I am using the term “gunsmithing” rather loosely, because without specialized training and skills all we’re really doing is being “kitchen table Dremel jockeys”, which is the firearms version of the shade-tree mechanic. For any complicated or difficult work, you should definitely take it to a professional with a good reputation. For simple stuff, though, you can probably do it on your own. You’ll save some money, and there’s a great deal of satisfaction to be gained from doing your own projects.


Reference Materials:

Disassembling a firearm, like any other machine, is typically not at all difficult: re-assembling them is the hard part! It’s important to know where to obtain the instructions and diagrams you need to re-assemble your firearms, before you start. Most gunsmiths can tell you they’ve had more than a few people shamefacedly bring them a Zip-loc bag full of loose parts because they disassembled their gun and can’t figure out how to put it back together.

The owner’s manual is always included with a new firearm, but these are frequently lost when guns are resold (and the very old manuals are rare enough that they are considered collector’s items). You can usually contact the manufacturer to obtain a copy of a manual if you need it, and in fact most manufacturers have a section on their website where you can download a copy of the manual so their customer service departments don’t have to get bogged down filling this routine request. Unfortunately, this only works for companies still in business and where the manual isn’t out of print because the gun was discontinued years ago. Often the manual can be found through Google.

However, in most cases the owner’s manual will only tell you how to do a basic “field strip” for cleaning purposes and how to reassemble it from there, and will contain an exploded diagram and parts list. It can be very difficult to decipher these tiny diagrams. The idea is the manufacturer doesn’t really want the average owner doing a “detail strip” (total disassembly), preferring instead that this job be left to a certified gunsmith for liability reasons. There’s actually not a whole lot of damage you can do with reassembly as long as you follow instructions, don’t try to force anything, and perform a function check after re-assembly before you attempt to fire the gun.

It is often possible to obtain armorer’s manuals for specific guns, which have detailed diagrams and disassembly/reassembly instructions, as well as all of the manufacturer’s maintenance and troubleshooting procedures. Once in awhile you can even find them online for free download.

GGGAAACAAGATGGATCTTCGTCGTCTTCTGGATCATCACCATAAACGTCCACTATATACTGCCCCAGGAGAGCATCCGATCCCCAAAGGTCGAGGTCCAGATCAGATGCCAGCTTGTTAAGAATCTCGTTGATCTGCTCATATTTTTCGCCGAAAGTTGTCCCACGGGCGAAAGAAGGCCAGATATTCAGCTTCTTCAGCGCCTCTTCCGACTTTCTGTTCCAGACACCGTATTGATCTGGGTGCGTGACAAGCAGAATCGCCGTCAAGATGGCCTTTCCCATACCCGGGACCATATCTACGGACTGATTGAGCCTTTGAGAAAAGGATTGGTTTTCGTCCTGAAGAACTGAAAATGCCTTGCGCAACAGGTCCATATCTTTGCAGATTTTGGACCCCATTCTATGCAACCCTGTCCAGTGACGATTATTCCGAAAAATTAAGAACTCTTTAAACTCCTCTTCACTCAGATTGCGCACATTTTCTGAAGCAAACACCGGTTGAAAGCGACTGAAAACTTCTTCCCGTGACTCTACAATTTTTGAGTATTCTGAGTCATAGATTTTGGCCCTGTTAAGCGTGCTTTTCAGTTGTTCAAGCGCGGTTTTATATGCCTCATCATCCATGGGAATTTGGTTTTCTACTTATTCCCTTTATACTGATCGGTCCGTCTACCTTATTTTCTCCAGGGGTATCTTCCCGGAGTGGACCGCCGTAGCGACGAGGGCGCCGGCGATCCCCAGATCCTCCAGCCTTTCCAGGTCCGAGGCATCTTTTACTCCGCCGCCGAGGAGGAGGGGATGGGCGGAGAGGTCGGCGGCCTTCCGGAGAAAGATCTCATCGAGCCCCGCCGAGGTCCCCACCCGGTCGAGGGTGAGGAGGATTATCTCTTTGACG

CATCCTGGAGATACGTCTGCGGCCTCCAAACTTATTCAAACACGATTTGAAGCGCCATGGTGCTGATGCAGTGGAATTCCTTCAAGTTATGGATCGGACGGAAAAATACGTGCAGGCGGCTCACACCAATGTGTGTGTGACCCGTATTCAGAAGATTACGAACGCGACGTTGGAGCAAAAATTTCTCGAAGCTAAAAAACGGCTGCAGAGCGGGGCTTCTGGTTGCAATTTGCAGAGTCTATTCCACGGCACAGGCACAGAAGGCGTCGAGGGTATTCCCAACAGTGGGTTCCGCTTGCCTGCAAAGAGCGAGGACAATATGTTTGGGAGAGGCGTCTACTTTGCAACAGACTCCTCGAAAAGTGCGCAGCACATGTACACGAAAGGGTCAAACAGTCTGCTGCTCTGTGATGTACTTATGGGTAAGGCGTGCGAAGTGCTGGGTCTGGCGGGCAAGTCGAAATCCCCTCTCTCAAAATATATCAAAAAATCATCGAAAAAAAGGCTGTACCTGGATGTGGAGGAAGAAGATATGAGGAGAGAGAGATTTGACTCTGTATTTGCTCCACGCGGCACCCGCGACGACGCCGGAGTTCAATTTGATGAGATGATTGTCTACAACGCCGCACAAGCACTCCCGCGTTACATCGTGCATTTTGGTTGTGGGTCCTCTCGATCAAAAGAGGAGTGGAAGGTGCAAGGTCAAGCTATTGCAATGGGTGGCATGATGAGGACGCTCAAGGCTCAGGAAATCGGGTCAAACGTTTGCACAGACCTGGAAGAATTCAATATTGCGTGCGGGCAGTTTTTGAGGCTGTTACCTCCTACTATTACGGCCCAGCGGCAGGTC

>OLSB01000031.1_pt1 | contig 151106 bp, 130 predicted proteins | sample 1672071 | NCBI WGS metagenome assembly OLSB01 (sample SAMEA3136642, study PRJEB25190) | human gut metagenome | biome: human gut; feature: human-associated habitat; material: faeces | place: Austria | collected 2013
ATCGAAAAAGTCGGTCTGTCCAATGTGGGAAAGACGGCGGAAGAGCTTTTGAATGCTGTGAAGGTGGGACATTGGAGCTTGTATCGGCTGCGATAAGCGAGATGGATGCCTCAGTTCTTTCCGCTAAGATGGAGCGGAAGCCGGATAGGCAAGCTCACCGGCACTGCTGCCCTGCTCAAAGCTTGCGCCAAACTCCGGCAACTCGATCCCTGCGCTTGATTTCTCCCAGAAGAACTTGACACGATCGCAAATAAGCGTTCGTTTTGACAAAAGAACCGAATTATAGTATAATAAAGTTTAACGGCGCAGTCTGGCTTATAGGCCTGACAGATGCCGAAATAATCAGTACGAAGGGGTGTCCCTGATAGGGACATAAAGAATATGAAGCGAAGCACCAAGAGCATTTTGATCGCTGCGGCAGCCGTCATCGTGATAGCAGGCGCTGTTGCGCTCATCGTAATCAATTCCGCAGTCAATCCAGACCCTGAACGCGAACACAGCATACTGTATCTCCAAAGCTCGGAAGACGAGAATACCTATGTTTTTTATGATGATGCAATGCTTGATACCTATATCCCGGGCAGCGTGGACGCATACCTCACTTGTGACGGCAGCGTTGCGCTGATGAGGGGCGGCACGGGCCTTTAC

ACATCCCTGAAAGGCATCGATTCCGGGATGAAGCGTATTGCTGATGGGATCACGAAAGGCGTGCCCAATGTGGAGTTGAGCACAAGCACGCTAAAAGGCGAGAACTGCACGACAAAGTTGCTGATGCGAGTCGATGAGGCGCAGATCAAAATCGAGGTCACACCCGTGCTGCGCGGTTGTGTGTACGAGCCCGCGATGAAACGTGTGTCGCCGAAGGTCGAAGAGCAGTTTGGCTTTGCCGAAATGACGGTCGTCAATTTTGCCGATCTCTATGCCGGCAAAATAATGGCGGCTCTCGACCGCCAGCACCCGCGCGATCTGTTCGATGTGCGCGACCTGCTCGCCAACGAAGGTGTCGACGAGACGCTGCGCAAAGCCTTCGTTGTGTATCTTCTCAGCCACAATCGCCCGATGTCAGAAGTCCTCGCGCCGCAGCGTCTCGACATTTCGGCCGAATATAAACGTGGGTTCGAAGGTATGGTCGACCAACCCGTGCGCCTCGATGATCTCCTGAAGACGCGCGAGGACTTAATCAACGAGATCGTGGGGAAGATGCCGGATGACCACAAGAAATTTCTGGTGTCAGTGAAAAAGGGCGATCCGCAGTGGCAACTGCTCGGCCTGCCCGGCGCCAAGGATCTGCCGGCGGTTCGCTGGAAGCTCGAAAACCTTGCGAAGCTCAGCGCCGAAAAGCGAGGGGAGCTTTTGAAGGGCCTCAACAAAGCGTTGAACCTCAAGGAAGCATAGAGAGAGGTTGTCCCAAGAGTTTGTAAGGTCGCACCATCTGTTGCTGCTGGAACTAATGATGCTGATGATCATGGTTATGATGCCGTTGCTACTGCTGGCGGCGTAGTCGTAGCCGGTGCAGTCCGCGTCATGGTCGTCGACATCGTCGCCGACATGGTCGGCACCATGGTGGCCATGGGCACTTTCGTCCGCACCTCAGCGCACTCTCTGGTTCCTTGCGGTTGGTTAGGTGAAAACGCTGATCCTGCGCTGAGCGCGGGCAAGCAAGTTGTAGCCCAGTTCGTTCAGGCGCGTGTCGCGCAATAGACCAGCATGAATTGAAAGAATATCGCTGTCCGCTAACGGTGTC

The American Gunsmithing Institute (AGI) has a superb series of videos, each video dedicated to a specific firearm. A master gunsmith discusses and shows you the gun’s internal mechanisms and function in detail, and demonstrates total disassembly and reassembly. For those of us who learn best by seeing and then doing, these are top notch.

The internet is also a hugely useful resource. Start by searching Google for the gun and the problem you’re having with it, for example “Ruger 10/22 jamming” or “1911 reassembly”. The more popular models of guns will have at least one big website devoted to them, and these will usually have disassembly/reassembly guides with photos that far exceed the helpfulness of your owner’s manual. You can sometimes even find instructional videos for disassembling your gun on YouTube if somebody’s bothered to make one, so this can be worth a look. Although production values are subpar, seeing it done might just show you the solution to something that’s been stumping you.

One of your greatest resources for getting clarification will be forums. Popular gun models each have entire discussion forums dedicated to them, and there are plenty of other firearms-related forums where you can ask specific questions about any gun and probably get an answer from at least one person who has dealt with your problem or at least understands the topic well. Be sure to use the forum’s “search” function to see if anyone has asked your question already, and take a look at the “stickied” posts that are set to always stay at the top of the list of recent posts because they usually address frequent topics. You should do this because we gun nuts are an opinionated lot, and seeing the same questions innocently asked every week by new members can stir up a lot of nerd rage.